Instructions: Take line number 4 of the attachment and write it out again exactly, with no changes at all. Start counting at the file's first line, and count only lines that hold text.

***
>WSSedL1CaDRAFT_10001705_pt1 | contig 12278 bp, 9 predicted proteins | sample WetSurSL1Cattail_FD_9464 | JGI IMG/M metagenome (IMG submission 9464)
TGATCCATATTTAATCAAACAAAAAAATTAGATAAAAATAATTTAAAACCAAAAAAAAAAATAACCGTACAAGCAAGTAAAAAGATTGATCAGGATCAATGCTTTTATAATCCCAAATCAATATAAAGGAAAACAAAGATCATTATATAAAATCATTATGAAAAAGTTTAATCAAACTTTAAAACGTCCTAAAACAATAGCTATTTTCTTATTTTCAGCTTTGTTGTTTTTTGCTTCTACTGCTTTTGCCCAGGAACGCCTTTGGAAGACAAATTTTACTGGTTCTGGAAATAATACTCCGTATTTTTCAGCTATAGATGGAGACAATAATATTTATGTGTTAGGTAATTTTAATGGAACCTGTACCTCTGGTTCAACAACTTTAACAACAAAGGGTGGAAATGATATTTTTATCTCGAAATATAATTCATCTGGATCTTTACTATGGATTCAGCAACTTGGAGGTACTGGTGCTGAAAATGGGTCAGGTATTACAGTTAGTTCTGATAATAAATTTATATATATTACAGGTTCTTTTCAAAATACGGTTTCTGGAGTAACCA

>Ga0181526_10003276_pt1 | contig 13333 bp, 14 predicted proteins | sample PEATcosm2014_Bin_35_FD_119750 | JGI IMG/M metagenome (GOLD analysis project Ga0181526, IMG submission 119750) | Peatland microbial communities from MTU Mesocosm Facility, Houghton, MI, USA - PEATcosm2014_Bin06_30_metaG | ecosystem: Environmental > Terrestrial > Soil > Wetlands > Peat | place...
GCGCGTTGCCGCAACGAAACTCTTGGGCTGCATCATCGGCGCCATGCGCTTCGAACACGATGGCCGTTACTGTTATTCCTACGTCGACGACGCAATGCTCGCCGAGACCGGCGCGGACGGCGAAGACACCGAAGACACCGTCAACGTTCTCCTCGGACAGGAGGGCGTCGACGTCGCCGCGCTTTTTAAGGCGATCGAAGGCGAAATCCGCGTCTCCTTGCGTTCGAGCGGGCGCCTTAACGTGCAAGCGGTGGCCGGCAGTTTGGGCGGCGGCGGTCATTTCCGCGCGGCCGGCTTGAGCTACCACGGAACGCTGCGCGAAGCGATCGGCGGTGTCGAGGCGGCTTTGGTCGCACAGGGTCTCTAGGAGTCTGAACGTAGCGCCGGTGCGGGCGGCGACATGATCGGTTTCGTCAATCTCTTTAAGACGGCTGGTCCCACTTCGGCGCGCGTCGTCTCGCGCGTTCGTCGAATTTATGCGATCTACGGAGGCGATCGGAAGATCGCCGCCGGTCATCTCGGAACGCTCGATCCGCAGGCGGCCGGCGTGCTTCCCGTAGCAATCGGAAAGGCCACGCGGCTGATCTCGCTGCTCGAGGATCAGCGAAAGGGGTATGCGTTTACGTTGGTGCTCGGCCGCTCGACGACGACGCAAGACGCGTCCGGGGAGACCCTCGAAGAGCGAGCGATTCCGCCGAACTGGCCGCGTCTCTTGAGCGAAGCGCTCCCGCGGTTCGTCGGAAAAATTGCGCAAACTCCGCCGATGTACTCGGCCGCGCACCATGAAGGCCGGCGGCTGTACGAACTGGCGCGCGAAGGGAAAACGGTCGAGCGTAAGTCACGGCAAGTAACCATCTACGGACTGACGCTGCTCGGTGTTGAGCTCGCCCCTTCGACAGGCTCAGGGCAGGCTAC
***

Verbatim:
GCGCGTTGCCGCAACGAAACTCTTGGGCTGCATCATCGGCGCCATGCGCTTCGAACACGATGGCCGTTACTGTTATTCCTACGTCGACGACGCAATGCTCGCCGAGACCGGCGCGGACGGCGAAGACACCGAAGACACCGTCAACGTTCTCCTCGGACAGGAGGGCGTCGACGTCGCCGCGCTTTTTAAGGCGATCGAAGGCGAAATCCGCGTCTCCTTGCGTTCGAGCGGGCGCCTTAACGTGCAAGCGGTGGCCGGCAGTTTGGGCGGCGGCGGTCATTTCCGCGCGGCCGGCTTGAGCTACCACGGAACGCTGCGCGAAGCGATCGGCGGTGTCGAGGCGGCTTTGGTCGCACAGGGTCTCTAGGAGTCTGAACGTAGCGCCGGTGCGGGCGGCGACATGATCGGTTTCGTCAATCTCTTTAAGACGGCTGGTCCCACTTCGGCGCGCGTCGTCTCGCGCGTTCGTCGAATTTATGCGATCTACGGAGGCGATCGGAAGATCGCCGCCGGTCATCTCGGAACGCTCGATCCGCAGGCGGCCGGCGTGCTTCCCGTAGCAATCGGAAAGGCCACGCGGCTGATCTCGCTGCTCGAGGATCAGCGAAAGGGGTATGCGTTTACGTTGGTGCTCGGCCGCTCGACGACGACGCAAGACGCGTCCGGGGAGACCCTCGAAGAGCGAGCGATTCCGCCGAACTGGCCGCGTCTCTTGAGCGAAGCGCTCCCGCGGTTCGTCGGAAAAATTGCGCAAACTCCGCCGATGTACTCGGCCGCGCACCATGAAGGCCGGCGGCTGTACGAACTGGCGCGCGAAGGGAAAACGGTCGAGCGTAAGTCACGGCAAGTAACCATCTACGGACTGACGCTGCTCGGTGTTGAGCTCGCCCCTTCGACAGGCTCAGGGCAGGCTAC